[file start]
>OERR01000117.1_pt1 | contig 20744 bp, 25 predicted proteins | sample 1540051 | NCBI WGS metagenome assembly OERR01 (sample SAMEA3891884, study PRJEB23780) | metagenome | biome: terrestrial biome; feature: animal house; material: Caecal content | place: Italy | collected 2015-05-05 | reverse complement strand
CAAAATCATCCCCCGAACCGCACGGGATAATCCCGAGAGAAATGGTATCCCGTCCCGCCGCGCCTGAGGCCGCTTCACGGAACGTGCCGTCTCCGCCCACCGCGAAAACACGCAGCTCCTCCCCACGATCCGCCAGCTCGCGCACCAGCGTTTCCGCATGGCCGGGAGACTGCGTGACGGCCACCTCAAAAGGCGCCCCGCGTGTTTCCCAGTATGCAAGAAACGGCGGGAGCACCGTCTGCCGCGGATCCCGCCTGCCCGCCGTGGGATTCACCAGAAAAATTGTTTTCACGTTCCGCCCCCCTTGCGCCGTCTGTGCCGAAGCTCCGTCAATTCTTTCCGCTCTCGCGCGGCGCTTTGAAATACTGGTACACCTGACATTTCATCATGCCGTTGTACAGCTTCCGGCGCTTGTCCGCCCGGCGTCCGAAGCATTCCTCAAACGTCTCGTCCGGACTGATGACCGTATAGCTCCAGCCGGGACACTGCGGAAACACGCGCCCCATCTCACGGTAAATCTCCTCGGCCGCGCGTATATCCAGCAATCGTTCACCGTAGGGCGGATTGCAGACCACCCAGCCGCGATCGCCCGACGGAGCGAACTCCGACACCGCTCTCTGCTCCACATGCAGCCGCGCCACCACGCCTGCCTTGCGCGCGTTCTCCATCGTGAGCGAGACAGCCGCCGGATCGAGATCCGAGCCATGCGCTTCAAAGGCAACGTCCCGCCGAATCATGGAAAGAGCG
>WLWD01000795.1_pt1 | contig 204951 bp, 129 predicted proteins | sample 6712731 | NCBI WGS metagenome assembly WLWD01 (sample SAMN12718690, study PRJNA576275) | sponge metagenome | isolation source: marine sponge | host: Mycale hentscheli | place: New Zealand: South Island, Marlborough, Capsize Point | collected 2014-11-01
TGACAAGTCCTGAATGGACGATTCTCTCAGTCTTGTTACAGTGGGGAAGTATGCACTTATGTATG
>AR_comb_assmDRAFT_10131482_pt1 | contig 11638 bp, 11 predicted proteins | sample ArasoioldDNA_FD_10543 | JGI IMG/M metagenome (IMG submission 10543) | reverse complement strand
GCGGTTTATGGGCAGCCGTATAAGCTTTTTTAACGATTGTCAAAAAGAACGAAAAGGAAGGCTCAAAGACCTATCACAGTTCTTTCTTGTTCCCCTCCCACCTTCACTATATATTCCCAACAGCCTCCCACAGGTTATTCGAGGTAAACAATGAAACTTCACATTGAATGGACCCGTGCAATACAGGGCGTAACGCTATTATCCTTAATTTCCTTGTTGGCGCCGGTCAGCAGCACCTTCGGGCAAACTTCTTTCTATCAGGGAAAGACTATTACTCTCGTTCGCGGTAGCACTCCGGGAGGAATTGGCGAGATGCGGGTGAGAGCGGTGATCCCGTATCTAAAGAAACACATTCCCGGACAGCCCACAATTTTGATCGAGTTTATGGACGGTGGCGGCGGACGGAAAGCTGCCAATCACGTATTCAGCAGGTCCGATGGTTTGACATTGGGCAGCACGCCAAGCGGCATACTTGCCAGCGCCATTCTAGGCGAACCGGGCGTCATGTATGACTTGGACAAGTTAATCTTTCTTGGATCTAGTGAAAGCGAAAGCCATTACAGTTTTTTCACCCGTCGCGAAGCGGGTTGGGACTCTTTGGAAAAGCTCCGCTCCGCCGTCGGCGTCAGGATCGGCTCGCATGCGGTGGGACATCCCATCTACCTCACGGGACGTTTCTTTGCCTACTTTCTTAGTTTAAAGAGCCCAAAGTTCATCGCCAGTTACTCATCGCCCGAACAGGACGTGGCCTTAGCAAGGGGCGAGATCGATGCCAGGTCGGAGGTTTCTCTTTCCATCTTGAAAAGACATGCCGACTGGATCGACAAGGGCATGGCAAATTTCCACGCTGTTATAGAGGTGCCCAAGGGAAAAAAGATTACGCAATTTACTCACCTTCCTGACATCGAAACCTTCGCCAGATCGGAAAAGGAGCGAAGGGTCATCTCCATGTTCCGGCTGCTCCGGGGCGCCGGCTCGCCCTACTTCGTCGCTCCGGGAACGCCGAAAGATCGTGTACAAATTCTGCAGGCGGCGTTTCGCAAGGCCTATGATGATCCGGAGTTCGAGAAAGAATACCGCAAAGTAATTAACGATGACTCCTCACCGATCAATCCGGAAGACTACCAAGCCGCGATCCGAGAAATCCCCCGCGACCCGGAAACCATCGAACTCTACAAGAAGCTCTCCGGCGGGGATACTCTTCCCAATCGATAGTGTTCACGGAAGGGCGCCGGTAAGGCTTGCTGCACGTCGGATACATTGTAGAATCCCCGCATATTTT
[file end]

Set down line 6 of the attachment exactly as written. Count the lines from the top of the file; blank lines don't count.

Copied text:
GCGGTTTATGGGCAGCCGTATAAGCTTTTTTAACGATTGTCAAAAAGAACGAAAAGGAAGGCTCAAAGACCTATCACAGTTCTTTCTTGTTCCCCTCCCACCTTCACTATATATTCCCAACAGCCTCCCACAGGTTATTCGAGGTAAACAATGAAACTTCACATTGAATGGACCCGTGCAATACAGGGCGTAACGCTATTATCCTTAATTTCCTTGTTGGCGCCGGTCAGCAGCACCTTCGGGCAAACTTCTTTCTATCAGGGAAAGACTATTACTCTCGTTCGCGGTAGCACTCCGGGAGGAATTGGCGAGATGCGGGTGAGAGCGGTGATCCCGTATCTAAAGAAACACATTCCCGGACAGCCCACAATTTTGATCGAGTTTATGGACGGTGGCGGCGGACGGAAAGCTGCCAATCACGTATTCAGCAGGTCCGATGGTTTGACATTGGGCAGCACGCCAAGCGGCATACTTGCCAGCGCCATTCTAGGCGAACCGGGCGTCATGTATGACTTGGACAAGTTAATCTTTCTTGGATCTAGTGAAAGCGAAAGCCATTACAGTTTTTTCACCCGTCGCGAAGCGGGTTGGGACTCTTTGGAAAAGCTCCGCTCCGCCGTCGGCGTCAGGATCGGCTCGCATGCGGTGGGACATCCCATCTACCTCACGGGACGTTTCTTTGCCTACTTTCTTAGTTTAAAGAGCCCAAAGTTCATCGCCAGTTACTCATCGCCCGAACAGGACGTGGCCTTAGCAAGGGGCGAGATCGATGCCAGGTCGGAGGTTTCTCTTTCCATCTTGAAAAGACATGCCGACTGGATCGACAAGGGCATGGCAAATTTCCACGCTGTTATAGAGGTGCCCAAGGGAAAAAAGATTACGCAATTTACTCACCTTCCTGACATCGAAACCTTCGCCAGATCGGAAAAGGAGCGAAGGGTCATCTCCATGTTCCGGCTGCTCCGGGGCGCCGGCTCGCCCTACTTCGTCGCTCCGGGAACGCCGAAAGATCGTGTACAAATTCTGCAGGCGGCGTTTCGCAAGGCCTATGATGATCCGGAGTTCGAGAAAGAATACCGCAAAGTAATTAACGATGACTCCTCACCGATCAATCCGGAAGACTACCAAGCCGCGATCCGAGAAATCCCCCGCGACCCGGAAACCATCGAACTCTACAAGAAGCTCTCCGGCGGGGATACTCTTCCCAATCGATAGTGTTCACGGAAGGGCGCCGGTAAGGCTTGCTGCACGTCGGATACATTGTAGAATCCCCGCATATTTT